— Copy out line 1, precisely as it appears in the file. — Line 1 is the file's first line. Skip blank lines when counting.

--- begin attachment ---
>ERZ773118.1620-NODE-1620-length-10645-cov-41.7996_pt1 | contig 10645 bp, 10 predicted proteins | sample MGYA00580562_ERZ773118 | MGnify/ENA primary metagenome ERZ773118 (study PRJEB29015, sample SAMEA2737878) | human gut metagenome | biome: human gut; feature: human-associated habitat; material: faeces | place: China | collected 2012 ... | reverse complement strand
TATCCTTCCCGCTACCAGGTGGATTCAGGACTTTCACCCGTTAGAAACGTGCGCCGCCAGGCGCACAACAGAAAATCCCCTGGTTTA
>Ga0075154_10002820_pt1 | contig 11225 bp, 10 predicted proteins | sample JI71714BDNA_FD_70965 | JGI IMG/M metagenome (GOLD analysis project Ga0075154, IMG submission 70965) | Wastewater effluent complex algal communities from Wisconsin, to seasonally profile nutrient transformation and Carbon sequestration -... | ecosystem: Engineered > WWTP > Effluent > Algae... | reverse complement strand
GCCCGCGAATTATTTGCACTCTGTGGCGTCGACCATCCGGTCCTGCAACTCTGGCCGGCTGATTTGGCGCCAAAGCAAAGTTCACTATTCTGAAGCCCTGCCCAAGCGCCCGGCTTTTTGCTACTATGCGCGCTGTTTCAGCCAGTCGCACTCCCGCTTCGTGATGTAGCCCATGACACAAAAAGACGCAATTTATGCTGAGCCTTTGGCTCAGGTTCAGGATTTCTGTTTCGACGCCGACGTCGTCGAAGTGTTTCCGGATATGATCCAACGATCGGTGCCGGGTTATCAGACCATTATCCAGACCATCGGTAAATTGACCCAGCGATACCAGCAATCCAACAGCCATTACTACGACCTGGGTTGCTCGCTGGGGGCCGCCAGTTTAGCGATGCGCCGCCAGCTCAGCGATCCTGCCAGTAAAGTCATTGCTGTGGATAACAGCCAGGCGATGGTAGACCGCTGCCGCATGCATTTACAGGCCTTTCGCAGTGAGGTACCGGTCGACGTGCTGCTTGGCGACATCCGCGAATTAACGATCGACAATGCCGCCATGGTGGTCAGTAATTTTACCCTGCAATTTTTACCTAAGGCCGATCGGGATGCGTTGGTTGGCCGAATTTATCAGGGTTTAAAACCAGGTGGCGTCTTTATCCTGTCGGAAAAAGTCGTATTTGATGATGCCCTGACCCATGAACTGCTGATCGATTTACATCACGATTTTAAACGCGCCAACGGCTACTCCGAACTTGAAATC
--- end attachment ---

>ERZ773118.1620-NODE-1620-length-10645-cov-41.7996_pt1 | contig 10645 bp, 10 predicted proteins | sample MGYA00580562_ERZ773118 | MGnify/ENA primary metagenome ERZ773118 (study PRJEB29015, sample SAMEA2737878) | human gut metagenome | biome: human gut; feature: human-associated habitat; material: faeces | place: China | collected 2012 ... | reverse complement strand